BALOG: Three thousand. Yeah, that block of ice that breaks off in that picture is equivalent to 3,000 US Capitol Buildings in volume. So, it was an enormous piece of ice, and when I have opportunities to show that animation at the US Capitol to Congressmen or Senators or to government agency officials, of course, every body gets a big kick out of that comparison.

GELLERMAN: Yeah, but do they get it? Do they get climate change?


July 2009, Extreme Ice Survey field assistant, Adam LeWinter on northeast rim of canyon (approx 150 feet deep) carved into the Greenland Ice Sheet by meltwater. The black deposit in bottom of channel is a sooty deposit called "cryoconite." (Photo: James Balog/Extreme Ice Survey)

BALOG: I think the vast majority of the legislators do get the climate change story. They understand the factual evidence that’s at hand. But, they have a problem with accepting that evidence because of various other factors, many of them financial and commercial that impinge on their best judgment. And, I’m afraid that the future is going to judge our moment in history rather poorly, when they realize that we’ve been asleep at the wheel, and we haven’t been dealing with the facts that we’ve had at hand.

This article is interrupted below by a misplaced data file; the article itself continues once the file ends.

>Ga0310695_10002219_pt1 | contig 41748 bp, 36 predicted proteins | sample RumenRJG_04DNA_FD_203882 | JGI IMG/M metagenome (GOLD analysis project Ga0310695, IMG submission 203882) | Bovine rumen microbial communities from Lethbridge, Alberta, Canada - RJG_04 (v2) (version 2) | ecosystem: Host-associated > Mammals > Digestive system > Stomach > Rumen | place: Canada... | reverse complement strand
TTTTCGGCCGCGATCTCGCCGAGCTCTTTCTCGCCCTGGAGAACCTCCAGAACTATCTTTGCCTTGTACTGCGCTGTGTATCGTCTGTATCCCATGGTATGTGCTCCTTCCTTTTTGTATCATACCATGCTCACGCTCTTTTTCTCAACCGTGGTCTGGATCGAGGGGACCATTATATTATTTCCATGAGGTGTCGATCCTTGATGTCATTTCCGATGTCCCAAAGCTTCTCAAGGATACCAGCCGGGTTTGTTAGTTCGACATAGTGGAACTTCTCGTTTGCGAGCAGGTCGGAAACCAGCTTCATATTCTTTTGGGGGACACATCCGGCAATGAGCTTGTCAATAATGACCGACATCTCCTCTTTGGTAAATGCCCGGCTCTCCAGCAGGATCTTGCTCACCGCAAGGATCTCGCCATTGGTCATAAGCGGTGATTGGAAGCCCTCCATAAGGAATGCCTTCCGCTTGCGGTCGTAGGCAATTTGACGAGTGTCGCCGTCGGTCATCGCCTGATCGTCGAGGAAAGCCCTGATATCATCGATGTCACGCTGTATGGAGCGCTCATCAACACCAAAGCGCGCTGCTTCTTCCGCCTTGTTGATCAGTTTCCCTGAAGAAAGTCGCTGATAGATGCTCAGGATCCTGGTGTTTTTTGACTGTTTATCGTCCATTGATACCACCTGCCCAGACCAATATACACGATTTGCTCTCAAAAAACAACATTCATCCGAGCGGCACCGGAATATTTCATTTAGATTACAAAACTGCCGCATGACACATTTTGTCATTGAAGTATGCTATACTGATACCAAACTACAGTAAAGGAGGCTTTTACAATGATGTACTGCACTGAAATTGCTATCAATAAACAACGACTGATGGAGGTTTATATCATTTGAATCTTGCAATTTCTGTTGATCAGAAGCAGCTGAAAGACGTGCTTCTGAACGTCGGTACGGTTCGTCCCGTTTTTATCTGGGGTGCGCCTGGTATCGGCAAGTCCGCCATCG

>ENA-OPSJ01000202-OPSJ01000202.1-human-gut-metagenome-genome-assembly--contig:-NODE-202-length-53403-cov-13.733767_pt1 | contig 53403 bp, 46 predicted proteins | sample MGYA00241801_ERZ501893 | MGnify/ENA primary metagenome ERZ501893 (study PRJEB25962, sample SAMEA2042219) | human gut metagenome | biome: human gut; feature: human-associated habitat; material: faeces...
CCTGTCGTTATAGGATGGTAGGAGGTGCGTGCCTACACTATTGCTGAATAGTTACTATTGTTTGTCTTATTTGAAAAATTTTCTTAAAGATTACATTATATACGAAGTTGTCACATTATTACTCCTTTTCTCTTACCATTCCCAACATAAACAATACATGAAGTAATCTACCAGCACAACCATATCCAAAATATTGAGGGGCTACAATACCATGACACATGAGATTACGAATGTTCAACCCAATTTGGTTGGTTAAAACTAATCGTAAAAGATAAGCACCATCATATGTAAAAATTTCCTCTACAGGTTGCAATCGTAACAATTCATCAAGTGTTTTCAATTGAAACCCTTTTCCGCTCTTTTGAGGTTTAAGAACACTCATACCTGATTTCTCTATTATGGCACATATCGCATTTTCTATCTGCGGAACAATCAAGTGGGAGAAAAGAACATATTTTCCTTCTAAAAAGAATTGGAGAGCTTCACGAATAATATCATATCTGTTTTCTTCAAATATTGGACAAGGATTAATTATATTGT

GELLERMAN: You go way out there, you’re in helicopters, and canoes, you’re out in the middle of nowhere! A lot of adventures. Any misadventures?

BALOG: Ironically, when it’s just about me as a mountaineer, engaging with the landscape- I feel relatively secure with that. The place where I feel anxious is with machinery. We have some of these sites that we only get to by helicopter, and we have had one helicopter, at least, with some serious mechanical problems and it almost wound up going down into the ocean.